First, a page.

That has given you an overview of the difference between the present perfect simple and the present perfect continuous. But do not go just yet… because I have a free worksheet for you. It’s going to summarize the difference between these two tenses, give you more examples, and there’s also an exercise for you to do. So, click the link to download that and I’ll see you next time!
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Present Simple or Present Continuous? Grammar Quiz
Did you like the video?
Write your result in the comments!
Present Simple test | Grammar quiz
Present Continuous | Grammar quiz
Present Perfect | Grammar quiz
Present Perfect Continuous | Grammar quiz
Past simple | Grammar quiz
Past Continuous | Grammar quiz
Past Perfect test | Grammar quiz
Past Perfect Continuous test | Grammar quiz
Future Simple | Grammar quiz
Future Continuous | Grammar quiz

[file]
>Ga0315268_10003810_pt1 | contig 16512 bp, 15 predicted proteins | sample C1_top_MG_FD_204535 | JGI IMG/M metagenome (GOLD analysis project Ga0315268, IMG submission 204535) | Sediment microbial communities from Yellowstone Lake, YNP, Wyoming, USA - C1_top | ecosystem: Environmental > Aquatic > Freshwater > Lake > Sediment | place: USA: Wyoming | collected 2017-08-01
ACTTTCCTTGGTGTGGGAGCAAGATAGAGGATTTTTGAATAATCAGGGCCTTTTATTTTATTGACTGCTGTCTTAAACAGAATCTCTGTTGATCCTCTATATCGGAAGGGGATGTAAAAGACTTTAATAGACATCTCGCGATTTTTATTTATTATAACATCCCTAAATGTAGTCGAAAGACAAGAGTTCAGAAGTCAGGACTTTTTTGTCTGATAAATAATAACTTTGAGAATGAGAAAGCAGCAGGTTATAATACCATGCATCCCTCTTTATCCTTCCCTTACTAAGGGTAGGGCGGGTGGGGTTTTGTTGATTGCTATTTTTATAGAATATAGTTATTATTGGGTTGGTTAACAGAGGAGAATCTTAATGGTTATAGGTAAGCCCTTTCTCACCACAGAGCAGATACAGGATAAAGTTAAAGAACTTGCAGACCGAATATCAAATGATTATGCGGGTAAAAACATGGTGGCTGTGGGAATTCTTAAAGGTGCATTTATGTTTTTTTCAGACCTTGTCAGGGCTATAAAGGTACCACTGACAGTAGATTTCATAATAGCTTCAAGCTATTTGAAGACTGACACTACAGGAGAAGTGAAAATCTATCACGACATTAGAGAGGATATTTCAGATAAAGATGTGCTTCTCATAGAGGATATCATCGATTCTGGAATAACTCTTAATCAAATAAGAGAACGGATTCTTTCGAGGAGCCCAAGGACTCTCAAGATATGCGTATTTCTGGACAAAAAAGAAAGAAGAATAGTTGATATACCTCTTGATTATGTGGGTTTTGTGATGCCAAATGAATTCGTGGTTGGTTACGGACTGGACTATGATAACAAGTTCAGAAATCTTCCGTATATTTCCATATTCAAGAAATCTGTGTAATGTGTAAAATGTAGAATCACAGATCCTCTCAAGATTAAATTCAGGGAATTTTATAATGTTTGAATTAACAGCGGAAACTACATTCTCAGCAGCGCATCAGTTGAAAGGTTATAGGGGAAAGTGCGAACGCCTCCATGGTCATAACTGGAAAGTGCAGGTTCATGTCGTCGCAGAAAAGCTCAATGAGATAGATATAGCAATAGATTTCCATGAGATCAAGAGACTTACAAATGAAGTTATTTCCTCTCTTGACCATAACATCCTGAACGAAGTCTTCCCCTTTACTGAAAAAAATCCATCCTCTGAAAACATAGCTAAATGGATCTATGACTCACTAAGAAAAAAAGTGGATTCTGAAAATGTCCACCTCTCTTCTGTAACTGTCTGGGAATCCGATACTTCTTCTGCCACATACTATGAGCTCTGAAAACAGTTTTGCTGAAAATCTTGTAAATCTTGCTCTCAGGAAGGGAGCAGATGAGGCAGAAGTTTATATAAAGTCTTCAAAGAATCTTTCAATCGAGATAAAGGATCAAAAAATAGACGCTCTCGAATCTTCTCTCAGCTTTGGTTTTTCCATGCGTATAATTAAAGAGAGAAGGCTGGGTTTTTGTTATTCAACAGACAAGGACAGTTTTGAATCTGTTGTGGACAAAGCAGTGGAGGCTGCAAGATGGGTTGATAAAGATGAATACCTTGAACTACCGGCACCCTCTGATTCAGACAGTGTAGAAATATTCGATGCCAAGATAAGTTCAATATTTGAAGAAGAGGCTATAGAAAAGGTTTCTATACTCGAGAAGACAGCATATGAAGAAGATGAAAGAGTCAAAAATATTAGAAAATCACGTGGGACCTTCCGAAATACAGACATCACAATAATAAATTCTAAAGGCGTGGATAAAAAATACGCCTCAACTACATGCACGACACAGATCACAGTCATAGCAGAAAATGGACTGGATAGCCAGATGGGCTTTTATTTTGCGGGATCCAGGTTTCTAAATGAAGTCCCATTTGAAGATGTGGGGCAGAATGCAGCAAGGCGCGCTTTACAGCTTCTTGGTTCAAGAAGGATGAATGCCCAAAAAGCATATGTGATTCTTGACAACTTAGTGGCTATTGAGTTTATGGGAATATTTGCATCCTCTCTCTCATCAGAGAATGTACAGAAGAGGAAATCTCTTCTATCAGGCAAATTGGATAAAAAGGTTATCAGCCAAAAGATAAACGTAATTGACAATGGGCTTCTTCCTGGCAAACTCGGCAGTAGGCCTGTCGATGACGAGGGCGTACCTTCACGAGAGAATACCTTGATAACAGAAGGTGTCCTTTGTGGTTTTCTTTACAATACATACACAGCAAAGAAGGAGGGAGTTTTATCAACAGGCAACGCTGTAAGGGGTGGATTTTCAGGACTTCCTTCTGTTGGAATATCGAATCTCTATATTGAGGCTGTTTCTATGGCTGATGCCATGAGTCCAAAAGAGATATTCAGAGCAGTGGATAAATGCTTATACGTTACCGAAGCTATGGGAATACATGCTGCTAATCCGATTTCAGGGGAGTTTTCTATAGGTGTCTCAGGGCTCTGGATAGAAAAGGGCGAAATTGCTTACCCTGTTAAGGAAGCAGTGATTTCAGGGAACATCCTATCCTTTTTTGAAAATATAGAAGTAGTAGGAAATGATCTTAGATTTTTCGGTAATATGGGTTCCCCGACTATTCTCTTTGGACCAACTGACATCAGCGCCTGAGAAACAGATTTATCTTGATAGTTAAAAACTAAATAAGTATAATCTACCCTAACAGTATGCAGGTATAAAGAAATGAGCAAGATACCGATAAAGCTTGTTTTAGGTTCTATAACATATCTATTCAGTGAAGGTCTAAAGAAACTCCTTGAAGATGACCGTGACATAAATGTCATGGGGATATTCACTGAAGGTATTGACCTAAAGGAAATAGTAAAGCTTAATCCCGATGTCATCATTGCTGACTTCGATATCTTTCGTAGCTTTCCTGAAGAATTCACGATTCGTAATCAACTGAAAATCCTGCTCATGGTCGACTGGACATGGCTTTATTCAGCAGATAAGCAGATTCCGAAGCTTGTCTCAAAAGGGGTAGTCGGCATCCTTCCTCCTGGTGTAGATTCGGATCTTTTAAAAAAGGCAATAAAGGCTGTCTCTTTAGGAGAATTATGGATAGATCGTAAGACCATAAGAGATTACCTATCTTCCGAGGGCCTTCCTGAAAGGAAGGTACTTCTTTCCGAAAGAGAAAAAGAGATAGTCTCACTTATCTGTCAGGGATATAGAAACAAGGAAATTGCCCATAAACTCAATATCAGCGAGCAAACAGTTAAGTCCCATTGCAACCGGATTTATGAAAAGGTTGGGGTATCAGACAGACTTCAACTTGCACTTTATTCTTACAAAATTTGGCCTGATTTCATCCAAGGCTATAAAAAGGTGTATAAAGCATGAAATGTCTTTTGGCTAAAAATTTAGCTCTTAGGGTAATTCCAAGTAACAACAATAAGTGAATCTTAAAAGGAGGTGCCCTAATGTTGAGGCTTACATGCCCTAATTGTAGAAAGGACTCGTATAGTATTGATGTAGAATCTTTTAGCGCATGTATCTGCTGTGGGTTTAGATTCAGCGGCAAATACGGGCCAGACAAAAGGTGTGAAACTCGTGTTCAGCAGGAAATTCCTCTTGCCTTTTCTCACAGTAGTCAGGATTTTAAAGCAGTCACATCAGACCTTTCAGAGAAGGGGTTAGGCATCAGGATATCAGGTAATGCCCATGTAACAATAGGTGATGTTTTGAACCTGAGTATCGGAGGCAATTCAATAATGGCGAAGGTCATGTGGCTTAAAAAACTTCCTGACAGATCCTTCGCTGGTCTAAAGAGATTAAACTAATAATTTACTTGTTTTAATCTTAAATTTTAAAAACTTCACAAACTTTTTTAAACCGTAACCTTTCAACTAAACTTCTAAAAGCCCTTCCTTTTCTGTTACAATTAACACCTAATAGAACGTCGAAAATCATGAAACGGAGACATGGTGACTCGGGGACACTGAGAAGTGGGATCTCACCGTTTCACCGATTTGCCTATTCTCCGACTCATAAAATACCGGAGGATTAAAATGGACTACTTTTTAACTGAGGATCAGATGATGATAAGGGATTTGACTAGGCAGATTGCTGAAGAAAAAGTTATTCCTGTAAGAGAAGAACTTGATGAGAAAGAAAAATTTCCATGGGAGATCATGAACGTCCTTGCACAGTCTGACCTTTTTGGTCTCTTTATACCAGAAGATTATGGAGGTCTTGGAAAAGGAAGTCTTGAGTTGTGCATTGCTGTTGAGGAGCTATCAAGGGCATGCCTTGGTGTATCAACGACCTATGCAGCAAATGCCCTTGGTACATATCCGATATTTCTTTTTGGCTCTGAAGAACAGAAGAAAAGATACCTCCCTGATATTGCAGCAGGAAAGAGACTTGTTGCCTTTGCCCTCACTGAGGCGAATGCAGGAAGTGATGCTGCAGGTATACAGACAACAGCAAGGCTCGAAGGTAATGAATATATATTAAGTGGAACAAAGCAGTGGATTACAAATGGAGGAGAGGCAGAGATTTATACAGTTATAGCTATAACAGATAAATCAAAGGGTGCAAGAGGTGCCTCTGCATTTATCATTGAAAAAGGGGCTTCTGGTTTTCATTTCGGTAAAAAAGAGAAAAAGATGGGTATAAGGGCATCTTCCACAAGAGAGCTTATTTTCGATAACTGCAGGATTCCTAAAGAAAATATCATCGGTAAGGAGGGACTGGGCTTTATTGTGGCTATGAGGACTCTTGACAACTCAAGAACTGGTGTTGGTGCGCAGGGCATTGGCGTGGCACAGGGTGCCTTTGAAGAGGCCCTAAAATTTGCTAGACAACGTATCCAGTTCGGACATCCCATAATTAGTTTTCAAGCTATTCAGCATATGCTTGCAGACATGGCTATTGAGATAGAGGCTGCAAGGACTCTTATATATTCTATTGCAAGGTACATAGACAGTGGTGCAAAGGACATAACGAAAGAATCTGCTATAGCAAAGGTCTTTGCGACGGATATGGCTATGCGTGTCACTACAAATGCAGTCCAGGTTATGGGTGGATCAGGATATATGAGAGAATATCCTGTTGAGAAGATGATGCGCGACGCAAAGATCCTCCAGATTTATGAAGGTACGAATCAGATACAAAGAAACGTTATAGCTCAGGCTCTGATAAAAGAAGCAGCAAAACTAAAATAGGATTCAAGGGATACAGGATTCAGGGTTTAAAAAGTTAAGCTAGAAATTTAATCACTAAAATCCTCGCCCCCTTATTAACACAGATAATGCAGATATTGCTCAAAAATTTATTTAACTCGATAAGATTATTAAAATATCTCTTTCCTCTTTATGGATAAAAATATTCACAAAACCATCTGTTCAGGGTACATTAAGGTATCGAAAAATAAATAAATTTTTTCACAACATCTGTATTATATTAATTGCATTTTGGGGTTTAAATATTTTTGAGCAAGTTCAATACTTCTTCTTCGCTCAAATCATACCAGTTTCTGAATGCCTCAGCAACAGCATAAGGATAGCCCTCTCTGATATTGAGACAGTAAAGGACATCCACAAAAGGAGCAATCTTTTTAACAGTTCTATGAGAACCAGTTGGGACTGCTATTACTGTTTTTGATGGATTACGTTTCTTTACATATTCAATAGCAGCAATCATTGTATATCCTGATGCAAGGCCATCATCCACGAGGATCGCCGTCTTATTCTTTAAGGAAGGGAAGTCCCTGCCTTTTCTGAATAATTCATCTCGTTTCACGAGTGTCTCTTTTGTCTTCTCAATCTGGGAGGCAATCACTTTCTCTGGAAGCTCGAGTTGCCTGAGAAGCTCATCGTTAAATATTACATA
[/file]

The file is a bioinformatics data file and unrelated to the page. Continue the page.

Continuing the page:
Future Perfect | Grammar test
Future Perfect Continuous | Grammar quiz
Present Perfect Tense vs. Past Simple: Tom’s Story (A comical story of Tom, the ESL student – Video)
Follow Tom in his everyday life and teach the present perfect tense by contrasting it with the past simple to preintermediate level ESL learners.
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For more creative, engaging and interactive animated grammar teaching videos, please visit our website.
For the “No Music” version of this video, please click here: https://www.youtube.com/watch?v=SnYv8rB32WE\u0026feature=youtu.be
Title of English / ESL Video:
Target English Grammar:
Present Perfect Tense vs. Past Simple Tense
Student Proficiency Level:
Preintermediate level grammar
– Play the video in class after delivering a warmup activity first.
– Pause the video whenever the narrator asks students a question to give students time to answer. For example, after elicitations and concept checking questions (CCQs).
Summary of English Grammar: Present Perfect Tense vs. Past Simple
Approximate chronological order:
Rules and Explanation:
– Past events
– Recent past events
– Unfinished states
Timeline: Past Events
– The present perfect simple tense indicates that something happened in the past.